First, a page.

Another regulatory problem for fluoridation is that Cal-EPA recently reduced the safety standard for arsenic in drinking water. This is pertinent to this discussion because most fluoridation chemicals are contaminated with arsenic. According to regulatory authorities, fluoridation produces, on average, 120 ppt of arsenic, but the new safety standard for arsenic is 4 ppt. This means that in order to meet the new standard, much purer (and more expensive) fluoridation chemicals will need to be used in the process of water fluoridation. The bottom line here is that Cal-EPA has already made regulatory changes that will likely increase the cost of fluoridating water, and is in the process of making other changes that very well may lower the maximum allowable levels of fluoride added to water to a point that any existing dental benefits from fluoridation will be drastically reduced or eliminated entirely.

But please don’t just take our word for it. We encourage everyone to look up the review article we have been discussing (in the scientific journal Clinical Oral Investigations, or it can also be found online at: http://www.springerlink.com/content/t048360372371167/); this article has a large references section including many recent scientific articles that point us in a direction different from that which has been accepted for many years now. The Professional’s Statement we mentioned is available at www.fluoridealert.org . And do check out the status of Cal/EPA’s regulatory recommendations.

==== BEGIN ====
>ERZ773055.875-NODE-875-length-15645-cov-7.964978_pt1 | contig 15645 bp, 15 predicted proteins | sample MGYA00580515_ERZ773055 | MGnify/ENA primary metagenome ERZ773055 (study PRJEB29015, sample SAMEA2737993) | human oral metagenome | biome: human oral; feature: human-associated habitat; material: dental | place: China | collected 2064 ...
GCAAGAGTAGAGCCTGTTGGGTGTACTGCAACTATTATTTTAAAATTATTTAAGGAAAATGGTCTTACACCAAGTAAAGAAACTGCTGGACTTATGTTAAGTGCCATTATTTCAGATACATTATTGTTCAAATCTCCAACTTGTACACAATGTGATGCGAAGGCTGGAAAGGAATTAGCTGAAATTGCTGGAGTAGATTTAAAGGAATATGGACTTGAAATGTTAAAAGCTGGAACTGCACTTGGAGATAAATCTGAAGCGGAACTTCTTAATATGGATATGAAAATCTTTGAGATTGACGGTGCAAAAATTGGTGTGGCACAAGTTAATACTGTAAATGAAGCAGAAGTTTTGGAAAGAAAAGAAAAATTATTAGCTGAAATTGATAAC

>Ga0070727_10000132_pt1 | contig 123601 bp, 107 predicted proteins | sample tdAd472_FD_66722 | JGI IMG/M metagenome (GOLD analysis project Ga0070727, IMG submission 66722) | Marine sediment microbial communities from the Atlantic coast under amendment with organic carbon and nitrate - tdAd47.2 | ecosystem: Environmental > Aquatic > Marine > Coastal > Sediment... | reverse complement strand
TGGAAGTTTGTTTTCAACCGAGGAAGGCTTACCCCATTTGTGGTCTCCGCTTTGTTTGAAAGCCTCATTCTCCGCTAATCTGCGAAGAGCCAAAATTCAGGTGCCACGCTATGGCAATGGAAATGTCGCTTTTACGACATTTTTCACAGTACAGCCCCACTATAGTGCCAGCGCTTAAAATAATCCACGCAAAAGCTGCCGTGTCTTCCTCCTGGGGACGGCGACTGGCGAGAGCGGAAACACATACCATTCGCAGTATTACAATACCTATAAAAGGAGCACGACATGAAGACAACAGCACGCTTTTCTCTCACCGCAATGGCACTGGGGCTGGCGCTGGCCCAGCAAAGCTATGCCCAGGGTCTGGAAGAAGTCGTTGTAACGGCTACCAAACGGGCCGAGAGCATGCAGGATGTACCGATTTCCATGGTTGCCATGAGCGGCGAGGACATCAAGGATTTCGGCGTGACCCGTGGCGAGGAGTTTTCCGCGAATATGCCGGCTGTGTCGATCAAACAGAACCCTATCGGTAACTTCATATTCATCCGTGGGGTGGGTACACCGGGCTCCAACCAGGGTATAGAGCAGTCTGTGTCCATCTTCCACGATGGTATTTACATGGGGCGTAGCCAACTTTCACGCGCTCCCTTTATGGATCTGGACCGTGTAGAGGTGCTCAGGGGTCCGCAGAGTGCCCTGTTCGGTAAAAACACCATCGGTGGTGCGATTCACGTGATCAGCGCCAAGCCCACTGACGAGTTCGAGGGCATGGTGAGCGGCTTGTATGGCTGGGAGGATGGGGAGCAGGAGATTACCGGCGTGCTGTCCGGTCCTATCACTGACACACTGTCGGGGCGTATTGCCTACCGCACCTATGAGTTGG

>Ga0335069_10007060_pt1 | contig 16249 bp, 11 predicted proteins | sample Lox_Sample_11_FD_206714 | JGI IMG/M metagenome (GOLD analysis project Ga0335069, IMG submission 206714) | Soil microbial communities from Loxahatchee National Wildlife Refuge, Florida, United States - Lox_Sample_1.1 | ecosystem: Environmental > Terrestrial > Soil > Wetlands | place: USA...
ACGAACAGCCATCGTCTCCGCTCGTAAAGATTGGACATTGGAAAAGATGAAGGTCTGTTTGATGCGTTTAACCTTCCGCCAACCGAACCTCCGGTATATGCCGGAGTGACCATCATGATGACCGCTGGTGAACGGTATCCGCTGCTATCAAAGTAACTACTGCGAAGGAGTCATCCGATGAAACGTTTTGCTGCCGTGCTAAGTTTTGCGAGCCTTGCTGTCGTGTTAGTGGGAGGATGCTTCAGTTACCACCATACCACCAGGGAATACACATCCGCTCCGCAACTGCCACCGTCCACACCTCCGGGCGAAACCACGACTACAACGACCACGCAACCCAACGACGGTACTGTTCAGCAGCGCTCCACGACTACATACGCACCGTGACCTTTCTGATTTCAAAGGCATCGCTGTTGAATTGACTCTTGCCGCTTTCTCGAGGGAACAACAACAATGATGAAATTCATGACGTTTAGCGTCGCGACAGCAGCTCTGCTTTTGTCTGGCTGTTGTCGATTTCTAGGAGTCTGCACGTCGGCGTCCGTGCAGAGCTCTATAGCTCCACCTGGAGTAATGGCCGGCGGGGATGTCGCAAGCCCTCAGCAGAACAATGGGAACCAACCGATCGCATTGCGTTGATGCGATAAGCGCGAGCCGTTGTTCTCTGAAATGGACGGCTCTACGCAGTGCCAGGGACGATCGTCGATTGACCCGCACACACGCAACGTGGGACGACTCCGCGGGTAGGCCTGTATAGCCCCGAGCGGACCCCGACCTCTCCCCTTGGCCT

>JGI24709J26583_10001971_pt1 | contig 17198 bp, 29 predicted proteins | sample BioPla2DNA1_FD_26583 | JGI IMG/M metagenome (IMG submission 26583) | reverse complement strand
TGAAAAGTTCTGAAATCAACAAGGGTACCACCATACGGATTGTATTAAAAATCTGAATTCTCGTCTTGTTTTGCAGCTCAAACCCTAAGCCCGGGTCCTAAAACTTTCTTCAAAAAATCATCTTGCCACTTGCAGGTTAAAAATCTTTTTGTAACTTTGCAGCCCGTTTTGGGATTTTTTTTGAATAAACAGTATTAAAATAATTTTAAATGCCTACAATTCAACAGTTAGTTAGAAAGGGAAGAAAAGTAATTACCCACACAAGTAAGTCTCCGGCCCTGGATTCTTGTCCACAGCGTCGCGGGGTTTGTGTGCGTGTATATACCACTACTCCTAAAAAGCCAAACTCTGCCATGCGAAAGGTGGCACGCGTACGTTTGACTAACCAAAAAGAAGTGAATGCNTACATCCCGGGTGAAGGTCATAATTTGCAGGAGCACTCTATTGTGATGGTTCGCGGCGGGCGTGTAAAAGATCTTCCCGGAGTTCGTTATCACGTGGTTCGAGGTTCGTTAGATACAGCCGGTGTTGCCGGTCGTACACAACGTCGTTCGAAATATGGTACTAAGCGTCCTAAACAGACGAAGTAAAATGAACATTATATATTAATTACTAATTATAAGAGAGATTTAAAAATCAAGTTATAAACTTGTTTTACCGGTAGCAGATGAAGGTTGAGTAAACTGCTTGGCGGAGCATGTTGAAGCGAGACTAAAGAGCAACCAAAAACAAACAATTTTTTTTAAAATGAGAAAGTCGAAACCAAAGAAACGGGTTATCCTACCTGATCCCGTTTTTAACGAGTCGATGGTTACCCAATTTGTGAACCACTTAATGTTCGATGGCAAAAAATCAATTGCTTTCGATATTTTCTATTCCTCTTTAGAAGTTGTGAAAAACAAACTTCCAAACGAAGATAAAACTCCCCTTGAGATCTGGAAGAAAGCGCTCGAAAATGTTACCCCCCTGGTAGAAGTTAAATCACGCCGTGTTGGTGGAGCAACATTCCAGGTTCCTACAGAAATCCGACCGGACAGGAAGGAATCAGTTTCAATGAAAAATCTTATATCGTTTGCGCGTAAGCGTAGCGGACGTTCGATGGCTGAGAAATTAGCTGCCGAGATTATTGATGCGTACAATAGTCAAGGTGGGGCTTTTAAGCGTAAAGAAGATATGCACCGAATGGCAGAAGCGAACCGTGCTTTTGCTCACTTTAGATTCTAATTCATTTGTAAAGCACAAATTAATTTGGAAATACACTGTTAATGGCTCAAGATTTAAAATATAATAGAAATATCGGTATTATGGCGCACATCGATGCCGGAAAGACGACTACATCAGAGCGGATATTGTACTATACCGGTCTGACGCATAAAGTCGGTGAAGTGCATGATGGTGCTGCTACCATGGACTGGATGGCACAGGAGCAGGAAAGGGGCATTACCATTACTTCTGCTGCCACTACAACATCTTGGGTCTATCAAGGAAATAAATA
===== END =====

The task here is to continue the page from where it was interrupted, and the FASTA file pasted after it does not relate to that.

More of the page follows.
We would like to leave you with these questions:
Why are we moving towards committing ourselves to an outdated and flawed system (i.e. water fluoridation) of delivering dental care when there are, according to the most current scientific information, much better alternatives–including fluoride toothpaste? For that matter, how many toothbrushes and fluoride toothpaste could we buy for the cost of the infrastructure and yearly supplies to fluoridate our water? (Some teachers in public schools already buy toothpaste/toothbrushes for their students and make sure the kids brush their teeth at least once a day–at school). We don’t know exactly, but MCSD estimated that to fluoridate McKinleyville’s water supply would cost $30,000 upfront for infrastructure and then at least an additional $22,000 each year–and remember, that’s without taking into account the reduction in allowable arsenic levels which will be affecting (increasing) fluoridation costs soon.

Why would we even consider investing in a water fluoridation system during a transition period like this? The state has already made regulatory changes that will raise the cost of fluoridating water and indications are that it will soon make other changes that will require communities that have been fluoridating their water to lower their fluoride levels to a point where dental benefits that did exist may be eliminated. Wouldn’t it be prudent to see what happens to allowable standards and costs for fluoridating water before continuing this discussion?

Let’s base our decisions about whether to add fluoride to our drinking water on the best current science. And let’s find and deliver preventative dental care in the most effective way instead of simply taking what has, til now, been the easy way out.


Sabra Steinberg holds a Master of Science degree, and has worked on environmental regulatory issues for the National Park Service.
Mike Rademaker holds a Master of Science degree in Molecular Biology from the University of Michigan – Ann Arbor, and has worked as a Research Scientist in the Department’s of Biochemistry and Nutritional Science at the University of Missouri – Columbia, where he researched the role of trace minerals in nutrition.